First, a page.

M. Michael Hightower is a Distinguished Member of the Technical Staff in the Energy Security Center at Sandia National Laboratories in Albuquerque, New Mexico.  He is a civil and environmental engineer and has over 30 years experience in research and development projects.  Mr. Hightower’s current efforts include research and evaluation of innovative environmental and energy technologies and security and protection of critical water and energy infrastructures.  One of his current activities is as project leader for development of a Science and Technology Roadmap for DOE for Energy-Water research and development.  With scientists from Los Alamos, NETL, EPRI, and Sandia, Mr. Hightower also helped write a report to Congress on current and emerging energy and water interdependencies and challenges.  

He serves on the Executive Committee of the New Mexico Pollution Prevention Technical Resource Center, the Board of Directors for Citizens for Responsible Energy, is past-Chair of the Waste management Education and Research Consortium Industrial Advisory Board, and Chair of ASME’s Environmental Engineering Division.

Mr. Hightower holds Bachelor’s and Master’s degrees in civil engineering from New Mexico State University. 

James Richenderfer, Susquehanna River Basin Commission

Water Resource Challenges From Energy Production pdf PDF Icon

James Richenderfer is Senior Scientist and Acting Chief of the Water Resources Management Division at the Susquehanna River Basin Commission (SRBC).  The Water Resources Management Division is responsible for SRBC’s regulatory and compliance functions; engineering and technical services, including flood management, and drought coordination; and water supply planning and management.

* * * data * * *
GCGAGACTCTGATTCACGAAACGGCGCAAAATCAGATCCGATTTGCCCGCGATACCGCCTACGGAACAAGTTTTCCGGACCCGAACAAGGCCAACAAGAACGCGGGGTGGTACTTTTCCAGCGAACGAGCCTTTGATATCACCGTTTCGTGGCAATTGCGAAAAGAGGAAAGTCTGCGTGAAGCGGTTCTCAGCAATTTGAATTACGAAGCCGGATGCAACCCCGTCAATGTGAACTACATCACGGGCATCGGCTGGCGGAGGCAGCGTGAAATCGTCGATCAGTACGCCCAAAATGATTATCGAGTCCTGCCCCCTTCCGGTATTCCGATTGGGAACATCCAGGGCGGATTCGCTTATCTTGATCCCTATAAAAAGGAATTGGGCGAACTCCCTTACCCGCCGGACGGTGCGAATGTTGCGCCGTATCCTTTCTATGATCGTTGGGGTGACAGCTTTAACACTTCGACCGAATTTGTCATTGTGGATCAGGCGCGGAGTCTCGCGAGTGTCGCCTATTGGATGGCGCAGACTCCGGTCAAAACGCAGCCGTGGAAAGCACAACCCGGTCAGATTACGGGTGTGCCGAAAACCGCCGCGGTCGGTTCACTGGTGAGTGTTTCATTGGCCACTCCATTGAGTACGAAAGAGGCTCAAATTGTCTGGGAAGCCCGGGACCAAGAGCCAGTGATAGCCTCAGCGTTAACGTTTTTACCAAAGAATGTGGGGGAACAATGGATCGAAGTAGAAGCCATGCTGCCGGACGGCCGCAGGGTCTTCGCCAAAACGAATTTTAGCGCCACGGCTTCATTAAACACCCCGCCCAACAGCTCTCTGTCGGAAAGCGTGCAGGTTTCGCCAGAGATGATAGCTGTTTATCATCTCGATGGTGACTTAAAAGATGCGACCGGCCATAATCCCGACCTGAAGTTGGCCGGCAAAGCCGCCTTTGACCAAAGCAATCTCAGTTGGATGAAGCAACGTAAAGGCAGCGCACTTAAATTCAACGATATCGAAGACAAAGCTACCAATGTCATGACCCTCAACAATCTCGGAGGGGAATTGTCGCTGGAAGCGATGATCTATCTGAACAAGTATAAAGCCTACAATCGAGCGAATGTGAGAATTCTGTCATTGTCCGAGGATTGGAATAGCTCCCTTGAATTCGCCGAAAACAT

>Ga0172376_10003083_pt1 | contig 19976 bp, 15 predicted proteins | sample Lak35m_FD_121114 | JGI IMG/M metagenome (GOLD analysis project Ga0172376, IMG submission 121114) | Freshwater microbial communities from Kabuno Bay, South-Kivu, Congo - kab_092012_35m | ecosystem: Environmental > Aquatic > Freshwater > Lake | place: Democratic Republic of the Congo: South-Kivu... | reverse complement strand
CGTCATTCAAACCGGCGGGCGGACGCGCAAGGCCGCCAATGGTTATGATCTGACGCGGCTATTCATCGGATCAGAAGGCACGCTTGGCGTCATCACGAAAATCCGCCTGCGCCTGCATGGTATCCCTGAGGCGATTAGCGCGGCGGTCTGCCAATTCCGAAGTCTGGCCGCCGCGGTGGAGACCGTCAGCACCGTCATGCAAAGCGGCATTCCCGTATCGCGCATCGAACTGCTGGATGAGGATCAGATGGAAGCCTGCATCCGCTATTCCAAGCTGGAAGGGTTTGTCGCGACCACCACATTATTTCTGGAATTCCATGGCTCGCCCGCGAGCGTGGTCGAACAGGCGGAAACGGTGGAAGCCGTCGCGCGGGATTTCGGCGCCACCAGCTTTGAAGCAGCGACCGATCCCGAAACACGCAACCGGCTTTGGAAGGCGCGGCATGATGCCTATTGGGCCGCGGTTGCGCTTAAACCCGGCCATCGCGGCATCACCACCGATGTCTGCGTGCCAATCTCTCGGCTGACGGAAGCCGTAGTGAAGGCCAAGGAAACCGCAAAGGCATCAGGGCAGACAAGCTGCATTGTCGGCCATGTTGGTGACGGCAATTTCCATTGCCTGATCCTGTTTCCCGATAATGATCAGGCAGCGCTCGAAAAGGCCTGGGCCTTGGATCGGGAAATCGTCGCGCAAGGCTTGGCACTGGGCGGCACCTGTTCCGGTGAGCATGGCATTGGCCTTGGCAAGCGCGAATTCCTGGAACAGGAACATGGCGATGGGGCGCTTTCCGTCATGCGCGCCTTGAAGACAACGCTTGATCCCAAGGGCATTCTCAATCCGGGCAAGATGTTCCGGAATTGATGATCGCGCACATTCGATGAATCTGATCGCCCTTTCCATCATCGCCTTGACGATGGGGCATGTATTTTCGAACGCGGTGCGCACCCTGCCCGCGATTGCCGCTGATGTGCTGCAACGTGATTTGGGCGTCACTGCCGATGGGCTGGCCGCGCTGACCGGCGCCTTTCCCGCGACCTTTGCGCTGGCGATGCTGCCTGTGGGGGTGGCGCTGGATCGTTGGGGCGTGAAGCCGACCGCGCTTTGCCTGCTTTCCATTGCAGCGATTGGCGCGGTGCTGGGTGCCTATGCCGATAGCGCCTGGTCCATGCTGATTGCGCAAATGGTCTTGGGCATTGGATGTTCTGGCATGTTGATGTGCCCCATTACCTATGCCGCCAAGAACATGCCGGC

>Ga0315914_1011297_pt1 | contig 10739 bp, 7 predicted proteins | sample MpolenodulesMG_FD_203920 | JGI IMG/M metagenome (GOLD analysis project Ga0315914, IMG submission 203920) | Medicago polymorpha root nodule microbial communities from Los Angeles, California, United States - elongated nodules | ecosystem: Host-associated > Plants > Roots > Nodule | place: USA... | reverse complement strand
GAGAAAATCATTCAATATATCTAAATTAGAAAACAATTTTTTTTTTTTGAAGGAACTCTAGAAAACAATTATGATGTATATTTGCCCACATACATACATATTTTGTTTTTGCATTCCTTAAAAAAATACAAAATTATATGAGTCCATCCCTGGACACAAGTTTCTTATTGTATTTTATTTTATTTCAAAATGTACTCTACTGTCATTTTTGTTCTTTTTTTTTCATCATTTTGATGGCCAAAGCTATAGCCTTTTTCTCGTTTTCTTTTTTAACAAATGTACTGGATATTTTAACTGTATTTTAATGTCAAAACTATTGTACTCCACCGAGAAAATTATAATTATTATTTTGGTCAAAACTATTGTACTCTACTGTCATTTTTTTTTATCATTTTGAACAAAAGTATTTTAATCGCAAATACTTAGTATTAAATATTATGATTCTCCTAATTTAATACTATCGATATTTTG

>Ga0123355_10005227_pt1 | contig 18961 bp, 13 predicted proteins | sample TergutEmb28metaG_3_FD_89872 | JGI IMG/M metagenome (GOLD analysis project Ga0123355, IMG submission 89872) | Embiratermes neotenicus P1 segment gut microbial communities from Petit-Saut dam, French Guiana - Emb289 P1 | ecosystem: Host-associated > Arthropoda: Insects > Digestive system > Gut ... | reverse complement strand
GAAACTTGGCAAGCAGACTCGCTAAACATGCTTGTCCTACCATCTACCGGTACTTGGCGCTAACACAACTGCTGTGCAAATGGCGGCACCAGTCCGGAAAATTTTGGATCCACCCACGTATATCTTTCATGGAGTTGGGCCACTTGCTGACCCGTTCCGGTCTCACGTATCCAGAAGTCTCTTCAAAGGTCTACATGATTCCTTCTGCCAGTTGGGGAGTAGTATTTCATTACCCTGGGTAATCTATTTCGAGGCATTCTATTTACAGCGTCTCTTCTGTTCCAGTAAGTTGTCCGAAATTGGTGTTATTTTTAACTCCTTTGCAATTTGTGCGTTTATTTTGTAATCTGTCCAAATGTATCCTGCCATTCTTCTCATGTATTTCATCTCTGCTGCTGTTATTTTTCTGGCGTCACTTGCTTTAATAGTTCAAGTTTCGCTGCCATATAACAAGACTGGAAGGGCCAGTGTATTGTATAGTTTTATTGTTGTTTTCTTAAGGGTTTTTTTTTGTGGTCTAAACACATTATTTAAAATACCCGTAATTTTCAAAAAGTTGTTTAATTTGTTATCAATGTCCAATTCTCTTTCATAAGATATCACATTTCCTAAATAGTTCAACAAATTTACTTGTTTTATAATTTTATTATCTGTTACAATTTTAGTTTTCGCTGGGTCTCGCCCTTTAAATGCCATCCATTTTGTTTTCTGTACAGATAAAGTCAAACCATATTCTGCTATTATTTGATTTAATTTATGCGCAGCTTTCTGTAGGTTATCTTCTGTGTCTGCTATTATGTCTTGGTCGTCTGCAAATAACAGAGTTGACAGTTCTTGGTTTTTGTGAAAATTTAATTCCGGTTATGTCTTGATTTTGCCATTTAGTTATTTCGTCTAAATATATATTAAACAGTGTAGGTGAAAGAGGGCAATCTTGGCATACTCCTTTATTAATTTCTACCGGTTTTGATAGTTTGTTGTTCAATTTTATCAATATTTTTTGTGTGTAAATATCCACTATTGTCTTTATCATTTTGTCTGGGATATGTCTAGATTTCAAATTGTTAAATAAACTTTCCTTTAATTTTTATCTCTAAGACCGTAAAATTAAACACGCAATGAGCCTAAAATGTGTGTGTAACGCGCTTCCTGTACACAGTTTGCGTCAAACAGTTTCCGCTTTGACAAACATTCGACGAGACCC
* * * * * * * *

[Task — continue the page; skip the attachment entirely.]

Dr. Richenderfer’s duties at the SRBC include supervision of a professional team of engineers, geologists, hydrologists, environmental scientists, and biologists.  Under his direction, the division’s activities are focused on long-term sustainable utilization of the basin’s shared water resources.  Water management recommendations strike a balance between beneficial development and safeguarding adequate flows for public water supplies, industries, agriculture and recreation, and protecting aquatic life, habitat and water quality.

SRBC is the governing agency established under a 100-year compact signed on December 24, 1970, by the Federal government and the states of New York, Pennsylvania, and Maryland to protect and wisely manage the water resources of the Susquehanna River Basin.  The Susquehanna River starts in Cooperstown, New York, and flows 444 miles to Havre de Grace, Maryland, where the river meets the Chesapeake Bay.

Jeff C. Wright, Federal Energy Regulatory Commission

Energy and Water: Implications for Energy Development pdf PDF Icon

Jeff C. Wright is the Director of the Office of Energy Projects at the Federal Regulatory Commission and has been a member of the Office of Energy Projects since its inception in 2000. This office is responsible for the licensing, safety, and administration of non-federal hydroelectric projects; the processing of applications for the construction and operation of natural gas pipelines and storage facilities; and the siting and safety of liquefied natural gas terminals.  In addition, this Office administers the supplemental siting authority for interstate electric transmission facilities granted by the Energy Policy Act of 2005.

Mr. Wright joined the Commission in 1979 and served as project manager on many applications to site natural gas pipelines and storage facilities.  Subsequently, he became the head of the Energy Infrastructure Policy Group. That group was responsible for analyzing and assessing energy infrastructure in the U.S.  In this position, Mr. Wright organized and participated in FERC’s regional energy infrastructure conferences in the Northeast, Southeast, Midwest and West.

Mr. Wright received a B.A. in economics from the College of William and Mary and a M.B.A. from the University of Maryland. He was born in Alexandria, Virginia, and now lives in Silver Spring, Maryland, with his wife and two daughters.